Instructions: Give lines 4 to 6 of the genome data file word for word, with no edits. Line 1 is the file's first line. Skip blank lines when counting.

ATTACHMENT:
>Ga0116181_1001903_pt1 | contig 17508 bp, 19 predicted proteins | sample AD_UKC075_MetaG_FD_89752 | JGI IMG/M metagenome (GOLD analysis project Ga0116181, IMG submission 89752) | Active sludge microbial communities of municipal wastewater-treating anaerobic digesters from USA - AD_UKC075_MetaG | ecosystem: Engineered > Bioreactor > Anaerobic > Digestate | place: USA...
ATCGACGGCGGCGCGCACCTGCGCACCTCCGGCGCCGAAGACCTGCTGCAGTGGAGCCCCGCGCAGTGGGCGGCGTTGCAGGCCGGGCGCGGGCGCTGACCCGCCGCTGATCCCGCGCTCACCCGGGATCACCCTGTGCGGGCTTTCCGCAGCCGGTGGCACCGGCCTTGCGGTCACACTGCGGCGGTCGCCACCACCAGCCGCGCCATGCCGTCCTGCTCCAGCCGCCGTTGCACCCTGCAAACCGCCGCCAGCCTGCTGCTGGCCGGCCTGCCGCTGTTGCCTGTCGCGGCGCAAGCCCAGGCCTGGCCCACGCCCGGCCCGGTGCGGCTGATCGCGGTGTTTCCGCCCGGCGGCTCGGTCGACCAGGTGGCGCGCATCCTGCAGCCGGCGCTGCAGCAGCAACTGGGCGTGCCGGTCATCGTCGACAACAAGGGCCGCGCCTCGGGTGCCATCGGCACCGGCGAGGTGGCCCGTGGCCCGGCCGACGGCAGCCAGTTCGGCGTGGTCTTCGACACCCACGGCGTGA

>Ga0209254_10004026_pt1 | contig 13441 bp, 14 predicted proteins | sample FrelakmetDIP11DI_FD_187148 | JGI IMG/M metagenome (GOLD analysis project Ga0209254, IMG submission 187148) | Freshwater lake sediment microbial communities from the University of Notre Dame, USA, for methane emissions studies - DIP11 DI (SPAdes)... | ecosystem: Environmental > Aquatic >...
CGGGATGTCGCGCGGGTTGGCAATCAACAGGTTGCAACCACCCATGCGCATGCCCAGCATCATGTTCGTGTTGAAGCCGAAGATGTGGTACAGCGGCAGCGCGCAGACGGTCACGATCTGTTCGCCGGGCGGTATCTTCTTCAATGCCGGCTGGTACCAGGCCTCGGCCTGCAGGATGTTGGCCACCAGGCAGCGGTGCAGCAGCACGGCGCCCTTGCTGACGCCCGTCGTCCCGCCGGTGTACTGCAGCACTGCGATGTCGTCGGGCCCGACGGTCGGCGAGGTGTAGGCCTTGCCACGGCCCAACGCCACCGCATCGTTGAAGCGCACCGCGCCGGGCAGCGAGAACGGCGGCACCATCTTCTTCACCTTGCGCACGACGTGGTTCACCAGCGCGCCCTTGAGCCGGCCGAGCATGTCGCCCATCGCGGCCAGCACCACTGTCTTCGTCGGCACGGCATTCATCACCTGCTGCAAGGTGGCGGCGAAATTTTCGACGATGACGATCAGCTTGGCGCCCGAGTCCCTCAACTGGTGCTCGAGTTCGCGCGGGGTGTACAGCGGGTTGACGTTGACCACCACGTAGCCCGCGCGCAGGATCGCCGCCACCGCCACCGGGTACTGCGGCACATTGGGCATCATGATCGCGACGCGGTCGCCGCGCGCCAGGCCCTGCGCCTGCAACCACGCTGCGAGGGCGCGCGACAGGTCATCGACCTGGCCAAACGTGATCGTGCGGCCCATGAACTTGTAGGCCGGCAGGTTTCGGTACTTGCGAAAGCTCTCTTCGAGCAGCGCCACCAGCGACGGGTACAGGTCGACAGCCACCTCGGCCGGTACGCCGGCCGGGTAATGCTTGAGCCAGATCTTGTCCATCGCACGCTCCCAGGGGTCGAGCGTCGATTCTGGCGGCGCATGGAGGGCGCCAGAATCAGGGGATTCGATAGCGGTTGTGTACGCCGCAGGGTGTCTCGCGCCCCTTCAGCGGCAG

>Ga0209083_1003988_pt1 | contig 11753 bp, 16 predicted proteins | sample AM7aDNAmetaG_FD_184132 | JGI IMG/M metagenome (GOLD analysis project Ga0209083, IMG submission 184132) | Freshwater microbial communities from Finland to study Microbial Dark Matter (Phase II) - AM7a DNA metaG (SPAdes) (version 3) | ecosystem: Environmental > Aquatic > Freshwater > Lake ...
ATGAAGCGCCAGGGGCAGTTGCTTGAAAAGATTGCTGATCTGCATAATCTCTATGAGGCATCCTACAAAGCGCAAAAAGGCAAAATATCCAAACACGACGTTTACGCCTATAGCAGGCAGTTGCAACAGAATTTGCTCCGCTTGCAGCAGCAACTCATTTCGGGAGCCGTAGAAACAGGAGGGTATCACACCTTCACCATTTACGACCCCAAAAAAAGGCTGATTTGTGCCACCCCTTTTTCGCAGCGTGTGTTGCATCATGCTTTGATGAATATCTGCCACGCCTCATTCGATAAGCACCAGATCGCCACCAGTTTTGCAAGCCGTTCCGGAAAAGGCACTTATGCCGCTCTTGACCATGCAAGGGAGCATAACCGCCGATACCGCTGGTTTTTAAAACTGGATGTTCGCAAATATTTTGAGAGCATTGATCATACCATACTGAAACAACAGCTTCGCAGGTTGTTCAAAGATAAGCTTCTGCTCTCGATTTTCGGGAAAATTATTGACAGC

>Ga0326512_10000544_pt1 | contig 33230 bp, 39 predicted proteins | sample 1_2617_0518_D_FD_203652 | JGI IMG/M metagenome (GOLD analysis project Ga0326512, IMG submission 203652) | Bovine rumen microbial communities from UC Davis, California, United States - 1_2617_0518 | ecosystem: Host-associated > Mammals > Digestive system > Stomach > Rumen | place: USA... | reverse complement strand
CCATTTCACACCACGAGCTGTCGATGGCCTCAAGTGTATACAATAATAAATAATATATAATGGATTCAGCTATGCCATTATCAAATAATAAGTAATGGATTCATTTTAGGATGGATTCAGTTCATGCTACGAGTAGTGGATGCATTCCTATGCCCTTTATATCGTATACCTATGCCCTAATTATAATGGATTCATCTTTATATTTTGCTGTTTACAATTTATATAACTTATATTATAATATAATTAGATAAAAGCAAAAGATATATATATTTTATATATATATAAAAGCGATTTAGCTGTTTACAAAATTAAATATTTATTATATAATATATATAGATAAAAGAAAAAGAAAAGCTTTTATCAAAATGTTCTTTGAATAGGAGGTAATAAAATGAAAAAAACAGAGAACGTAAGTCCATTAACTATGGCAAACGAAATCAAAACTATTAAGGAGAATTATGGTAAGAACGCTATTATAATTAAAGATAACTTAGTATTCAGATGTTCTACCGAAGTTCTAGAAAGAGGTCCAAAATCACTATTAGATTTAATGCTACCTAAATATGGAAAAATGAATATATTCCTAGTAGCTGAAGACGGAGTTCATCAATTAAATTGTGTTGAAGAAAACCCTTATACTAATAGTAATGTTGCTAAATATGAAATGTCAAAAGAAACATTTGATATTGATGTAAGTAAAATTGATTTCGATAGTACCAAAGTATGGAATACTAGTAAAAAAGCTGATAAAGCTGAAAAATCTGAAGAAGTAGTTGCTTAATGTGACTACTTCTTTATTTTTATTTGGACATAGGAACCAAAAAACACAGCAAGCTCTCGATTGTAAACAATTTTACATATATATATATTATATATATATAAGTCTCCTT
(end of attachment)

CGGGATGTCGCGCGGGTTGGCAATCAACAGGTTGCAACCACCCATGCGCATGCCCAGCATCATGTTCGTGTTGAAGCCGAAGATGTGGTACAGCGGCAGCGCGCAGACGGTCACGATCTGTTCGCCGGGCGGTATCTTCTTCAATGCCGGCTGGTACCAGGCCTCGGCCTGCAGGATGTTGGCCACCAGGCAGCGGTGCAGCAGCACGGCGCCCTTGCTGACGCCCGTCGTCCCGCCGGTGTACTGCAGCACTGCGATGTCGTCGGGCCCGACGGTCGGCGAGGTGTAGGCCTTGCCACGGCCCAACGCCACCGCATCGTTGAAGCGCACCGCGCCGGGCAGCGAGAACGGCGGCACCATCTTCTTCACCTTGCGCACGACGTGGTTCACCAGCGCGCCCTTGAGCCGGCCGAGCATGTCGCCCATCGCGGCCAGCACCACTGTCTTCGTCGGCACGGCATTCATCACCTGCTGCAAGGTGGCGGCGAAATTTTCGACGATGACGATCAGCTTGGCGCCCGAGTCCCTCAACTGGTGCTCGAGTTCGCGCGGGGTGTACAGCGGGTTGACGTTGACCACCACGTAGCCCGCGCGCAGGATCGCCGCCACCGCCACCGGGTACTGCGGCACATTGGGCATCATGATCGCGACGCGGTCGCCGCGCGCCAGGCCCTGCGCCTGCAACCACGCTGCGAGGGCGCGCGACAGGTCATCGACCTGGCCAAACGTGATCGTGCGGCCCATGAACTTGTAGGCCGGCAGGTTTCGGTACTTGCGAAAGCTCTCTTCGAGCAGCGCCACCAGCGACGGGTACAGGTCGACAGCCACCTCGGCCGGTACGCCGGCCGGGTAATGCTTGAGCCAGATCTTGTCCATCGCACGCTCCCAGGGGTCGAGCGTCGATTCTGGCGGCGCATGGAGGGCGCCAGAATCAGGGGATTCGATAGCGGTTGTGTACGCCGCAGGGTGTCTCGCGCCCCTTCAGCGGCAG

>Ga0209083_1003988_pt1 | contig 11753 bp, 16 predicted proteins | sample AM7aDNAmetaG_FD_184132 | JGI IMG/M metagenome (GOLD analysis project Ga0209083, IMG submission 184132) | Freshwater microbial communities from Finland to study Microbial Dark Matter (Phase II) - AM7a DNA metaG (SPAdes) (version 3) | ecosystem: Environmental > Aquatic > Freshwater > Lake ...
ATGAAGCGCCAGGGGCAGTTGCTTGAAAAGATTGCTGATCTGCATAATCTCTATGAGGCATCCTACAAAGCGCAAAAAGGCAAAATATCCAAACACGACGTTTACGCCTATAGCAGGCAGTTGCAACAGAATTTGCTCCGCTTGCAGCAGCAACTCATTTCGGGAGCCGTAGAAACAGGAGGGTATCACACCTTCACCATTTACGACCCCAAAAAAAGGCTGATTTGTGCCACCCCTTTTTCGCAGCGTGTGTTGCATCATGCTTTGATGAATATCTGCCACGCCTCATTCGATAAGCACCAGATCGCCACCAGTTTTGCAAGCCGTTCCGGAAAAGGCACTTATGCCGCTCTTGACCATGCAAGGGAGCATAACCGCCGATACCGCTGGTTTTTAAAACTGGATGTTCGCAAATATTTTGAGAGCATTGATCATACCATACTGAAACAACAGCTTCGCAGGTTGTTCAAAGATAAGCTTCTGCTCTCGATTTTCGGGAAAATTATTGACAGC